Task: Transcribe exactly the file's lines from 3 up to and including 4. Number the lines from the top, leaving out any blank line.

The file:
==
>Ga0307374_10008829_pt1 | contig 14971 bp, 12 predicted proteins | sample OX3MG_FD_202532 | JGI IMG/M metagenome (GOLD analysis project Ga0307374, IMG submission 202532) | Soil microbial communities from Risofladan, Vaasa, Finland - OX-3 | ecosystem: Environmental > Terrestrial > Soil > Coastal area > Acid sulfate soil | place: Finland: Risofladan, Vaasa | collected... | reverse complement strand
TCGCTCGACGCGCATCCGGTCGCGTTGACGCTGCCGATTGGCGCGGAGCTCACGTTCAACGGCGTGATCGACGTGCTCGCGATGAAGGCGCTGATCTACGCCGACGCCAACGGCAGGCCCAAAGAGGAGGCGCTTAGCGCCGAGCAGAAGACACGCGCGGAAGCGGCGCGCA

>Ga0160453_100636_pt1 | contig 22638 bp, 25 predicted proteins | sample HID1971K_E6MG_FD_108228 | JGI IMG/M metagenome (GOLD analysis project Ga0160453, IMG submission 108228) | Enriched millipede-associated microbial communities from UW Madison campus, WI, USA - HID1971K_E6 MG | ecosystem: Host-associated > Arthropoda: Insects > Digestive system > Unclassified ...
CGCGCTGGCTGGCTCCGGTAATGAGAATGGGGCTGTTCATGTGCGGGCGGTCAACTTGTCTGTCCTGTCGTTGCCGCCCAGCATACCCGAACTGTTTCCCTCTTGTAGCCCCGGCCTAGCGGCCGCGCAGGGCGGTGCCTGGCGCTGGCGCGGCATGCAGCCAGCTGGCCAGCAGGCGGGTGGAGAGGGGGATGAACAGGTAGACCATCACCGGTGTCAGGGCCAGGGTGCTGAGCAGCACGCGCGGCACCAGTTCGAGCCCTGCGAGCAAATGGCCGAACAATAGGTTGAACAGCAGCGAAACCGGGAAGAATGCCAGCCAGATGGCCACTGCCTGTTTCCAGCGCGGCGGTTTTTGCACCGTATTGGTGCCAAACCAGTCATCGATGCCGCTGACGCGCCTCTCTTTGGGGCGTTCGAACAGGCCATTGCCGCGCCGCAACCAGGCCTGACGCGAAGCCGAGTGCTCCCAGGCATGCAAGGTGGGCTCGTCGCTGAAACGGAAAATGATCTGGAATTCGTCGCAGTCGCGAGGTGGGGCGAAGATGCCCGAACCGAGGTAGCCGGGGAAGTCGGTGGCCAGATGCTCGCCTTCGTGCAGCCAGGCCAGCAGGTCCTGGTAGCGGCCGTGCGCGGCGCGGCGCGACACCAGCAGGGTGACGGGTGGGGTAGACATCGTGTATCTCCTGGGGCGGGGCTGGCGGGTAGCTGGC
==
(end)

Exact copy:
>Ga0160453_100636_pt1 | contig 22638 bp, 25 predicted proteins | sample HID1971K_E6MG_FD_108228 | JGI IMG/M metagenome (GOLD analysis project Ga0160453, IMG submission 108228) | Enriched millipede-associated microbial communities from UW Madison campus, WI, USA - HID1971K_E6 MG | ecosystem: Host-associated > Arthropoda: Insects > Digestive system > Unclassified ...
CGCGCTGGCTGGCTCCGGTAATGAGAATGGGGCTGTTCATGTGCGGGCGGTCAACTTGTCTGTCCTGTCGTTGCCGCCCAGCATACCCGAACTGTTTCCCTCTTGTAGCCCCGGCCTAGCGGCCGCGCAGGGCGGTGCCTGGCGCTGGCGCGGCATGCAGCCAGCTGGCCAGCAGGCGGGTGGAGAGGGGGATGAACAGGTAGACCATCACCGGTGTCAGGGCCAGGGTGCTGAGCAGCACGCGCGGCACCAGTTCGAGCCCTGCGAGCAAATGGCCGAACAATAGGTTGAACAGCAGCGAAACCGGGAAGAATGCCAGCCAGATGGCCACTGCCTGTTTCCAGCGCGGCGGTTTTTGCACCGTATTGGTGCCAAACCAGTCATCGATGCCGCTGACGCGCCTCTCTTTGGGGCGTTCGAACAGGCCATTGCCGCGCCGCAACCAGGCCTGACGCGAAGCCGAGTGCTCCCAGGCATGCAAGGTGGGCTCGTCGCTGAAACGGAAAATGATCTGGAATTCGTCGCAGTCGCGAGGTGGGGCGAAGATGCCCGAACCGAGGTAGCCGGGGAAGTCGGTGGCCAGATGCTCGCCTTCGTGCAGCCAGGCCAGCAGGTCCTGGTAGCGGCCGTGCGCGGCGCGGCGCGACACCAGCAGGGTGACGGGTGGGGTAGACATCGTGTATCTCCTGGGGCGGGGCTGGCGGGTAGCTGGC